PBL Case Study #2: The Food Truck Project


Story of PBL Transformation: Community Food Truck

When I met with the 5th grade team at Park Maitland, a small school in Orlando, Florida, they were hoping project-based learning could better develop their students as community problem solvers. And while they didn’t immediately have a project, they had a strong concept:

FOOD TRUCKS

The math teacher had brought the idea to the team after she saw food trucks popping up throughout the community.

The biggest challenge her team faced however was integrating their subject- specific content into the overall project idea.

I told them we could ‘hack’ an integrated project design in less than 90 minutes.

Clearly up for the challenge, they covered two desks with a giant piece of butcher paper, drew the outline of a truck, and wrote ‘Student Food Trucks’ in the middle. Each teacher took a different colored pen. In a flurry, they wrote down any content within their subject that could connect to the overall concept of food truck creation. The math teacher wrote down ‘budgets, costing, inventory, quantitative data, positive and negative numbers;’ the English/ Language Arts teacher wrote down ‘pitch,’ and ‘persuasive techniques;’ the Reading Specialist wrote down ‘case studies,’ ‘literature’ and ‘short stories.’

Next, they drew arrows connecting their content to relevant content from other subjects.

The final stage involved tuning their ideas. Together with the principal, tech coordinator, and a few other teachers, we used a structured protocol to ask clarifying/ probing questions designed to push their thinking and gain more clarity around specific project tasks.

The food truck project seed was officially planted; later that year, it would blossom.

How the ‘Food Truck Project’ transformed student learning at Park Maitland

The food truck project transformed 10 year old students into small business owners and master chefs; cooking meals, creating logos, drafting business plans, and working under the mentorship of local entrepreneurs in the community to design their own food trucks. One student, so taken by the project, used her food truck concept to help foster healthier, more sustainable eating patterns in the United States. Another student merged his passion for Dungeons and Dragons and ramen noodles to create a unique business concept featuring marketing by key DnD players.

The project transformed teaching as well.

To support her teaching team, Brett Carrier, the brilliant Language Arts Teacher, received bi-weekly group coaching with other international PBL practitioners to gain resources, share insights, and overcome specific challenges in delivering the project remotely.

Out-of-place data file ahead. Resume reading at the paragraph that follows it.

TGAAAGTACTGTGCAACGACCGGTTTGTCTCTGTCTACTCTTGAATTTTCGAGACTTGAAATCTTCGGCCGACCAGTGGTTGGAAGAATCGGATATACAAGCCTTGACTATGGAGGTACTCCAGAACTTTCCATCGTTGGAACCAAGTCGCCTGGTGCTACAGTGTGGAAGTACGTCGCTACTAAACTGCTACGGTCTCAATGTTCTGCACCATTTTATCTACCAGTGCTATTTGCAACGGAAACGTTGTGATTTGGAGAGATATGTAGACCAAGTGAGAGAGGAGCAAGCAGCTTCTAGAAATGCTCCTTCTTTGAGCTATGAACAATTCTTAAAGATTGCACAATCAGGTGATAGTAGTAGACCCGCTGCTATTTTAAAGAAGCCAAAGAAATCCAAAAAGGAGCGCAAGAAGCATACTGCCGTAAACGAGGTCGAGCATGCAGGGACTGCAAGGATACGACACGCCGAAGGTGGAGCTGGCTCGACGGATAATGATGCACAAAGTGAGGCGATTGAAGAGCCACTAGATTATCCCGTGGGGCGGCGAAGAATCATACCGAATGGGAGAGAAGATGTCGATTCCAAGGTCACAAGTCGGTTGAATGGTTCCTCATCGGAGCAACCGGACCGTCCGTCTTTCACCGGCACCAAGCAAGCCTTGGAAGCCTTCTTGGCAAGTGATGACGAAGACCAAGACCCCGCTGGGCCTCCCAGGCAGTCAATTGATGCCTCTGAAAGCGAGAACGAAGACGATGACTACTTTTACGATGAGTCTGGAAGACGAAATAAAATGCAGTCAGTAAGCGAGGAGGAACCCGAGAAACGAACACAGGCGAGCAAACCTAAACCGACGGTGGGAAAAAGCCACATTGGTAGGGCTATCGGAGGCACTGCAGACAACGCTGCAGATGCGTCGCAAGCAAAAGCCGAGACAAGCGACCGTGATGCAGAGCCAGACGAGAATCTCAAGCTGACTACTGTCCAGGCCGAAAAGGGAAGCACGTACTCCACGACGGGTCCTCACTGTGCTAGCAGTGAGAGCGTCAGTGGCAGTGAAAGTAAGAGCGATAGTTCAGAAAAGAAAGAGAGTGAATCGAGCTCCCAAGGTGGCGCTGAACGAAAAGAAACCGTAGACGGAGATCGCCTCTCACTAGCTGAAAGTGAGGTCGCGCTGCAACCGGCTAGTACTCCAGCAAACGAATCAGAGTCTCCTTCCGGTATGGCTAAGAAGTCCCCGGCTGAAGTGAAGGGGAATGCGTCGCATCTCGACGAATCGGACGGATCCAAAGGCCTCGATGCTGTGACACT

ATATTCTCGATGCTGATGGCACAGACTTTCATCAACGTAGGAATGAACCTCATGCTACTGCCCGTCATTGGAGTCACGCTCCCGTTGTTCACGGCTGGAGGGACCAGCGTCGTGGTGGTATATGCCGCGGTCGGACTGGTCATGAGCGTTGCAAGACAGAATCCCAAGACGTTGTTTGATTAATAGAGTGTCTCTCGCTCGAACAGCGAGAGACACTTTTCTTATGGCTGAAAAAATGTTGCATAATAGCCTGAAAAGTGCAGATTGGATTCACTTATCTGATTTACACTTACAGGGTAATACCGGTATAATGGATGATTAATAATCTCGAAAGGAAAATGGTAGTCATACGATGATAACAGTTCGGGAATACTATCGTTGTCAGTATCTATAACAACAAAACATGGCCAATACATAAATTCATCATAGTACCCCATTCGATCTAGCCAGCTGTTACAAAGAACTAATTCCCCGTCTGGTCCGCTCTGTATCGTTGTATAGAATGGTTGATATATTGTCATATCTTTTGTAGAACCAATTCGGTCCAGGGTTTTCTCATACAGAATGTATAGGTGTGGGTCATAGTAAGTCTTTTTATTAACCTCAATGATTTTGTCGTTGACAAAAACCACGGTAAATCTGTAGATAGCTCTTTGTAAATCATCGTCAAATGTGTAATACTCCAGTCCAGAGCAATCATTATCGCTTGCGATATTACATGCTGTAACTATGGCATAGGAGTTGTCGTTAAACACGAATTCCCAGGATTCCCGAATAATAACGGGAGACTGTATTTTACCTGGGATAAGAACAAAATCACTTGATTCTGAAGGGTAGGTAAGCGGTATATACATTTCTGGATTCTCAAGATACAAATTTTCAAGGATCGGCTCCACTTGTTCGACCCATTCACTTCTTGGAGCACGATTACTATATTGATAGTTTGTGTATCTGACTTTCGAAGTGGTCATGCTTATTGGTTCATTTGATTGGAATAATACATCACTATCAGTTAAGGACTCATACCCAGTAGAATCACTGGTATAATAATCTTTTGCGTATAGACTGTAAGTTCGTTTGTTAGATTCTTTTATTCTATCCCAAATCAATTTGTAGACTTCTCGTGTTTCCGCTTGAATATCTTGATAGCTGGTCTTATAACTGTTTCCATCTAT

“I used to think that you had to have all the answers BEFORE approaching someone about collaborating. Now, I realize the beauty of coming to the table with a simple question and letting everyone join in with the process. What you end up with is far more powerful than what you could ever come up with alone.” – Brett Carrier

On virtual ‘pitch day,’ with parents, entrepreneurs and community members all in attendance, students shared the professional plans for their trucks. In the same way an entrepreneur would pitch their concept for multi-million dollar investment, these young students used key data, community insights, professionally rendered designs, and projected profits to earn the funding they needed for their concepts.

But how to run the food truck project in a distance learning environment?

The 5th grade team didn’t let distance learning stop them from doing what’s best for kids. Students were still able to design their food trucks in shared platforms like ‘Google Sketch Up,’ ‘Adobe,’ and a series of ‘G Suite Tools.’

What’s your project idea?

Join the 2020-2021 training to design it, and gain a suite of virtual tools to make it come to life for your students. Early Bird Registration extended through August. Join the August PBL Training.

Brett Carrier

5th grade Language Arts Teacher/ Team Lead

“Due to the goals formulated within this dynamic PBL coaching group, my desire to incorporate project-based learning into every facet of instruction has grown from a flame to a wildly raging fire which has ignited my students, the ultimate victors, to shine.”

– Brett Carrier, Park Maitland (Find out more about Brett and how she integrates PBL in her classroom at bcarrier@parkmaitland.org)

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Kyle Wagner
School Transformation and Project- Based Learning Coach

I coach school leaders on how to lead change and improve student learning through simple, innovative srategies and teaming structures.

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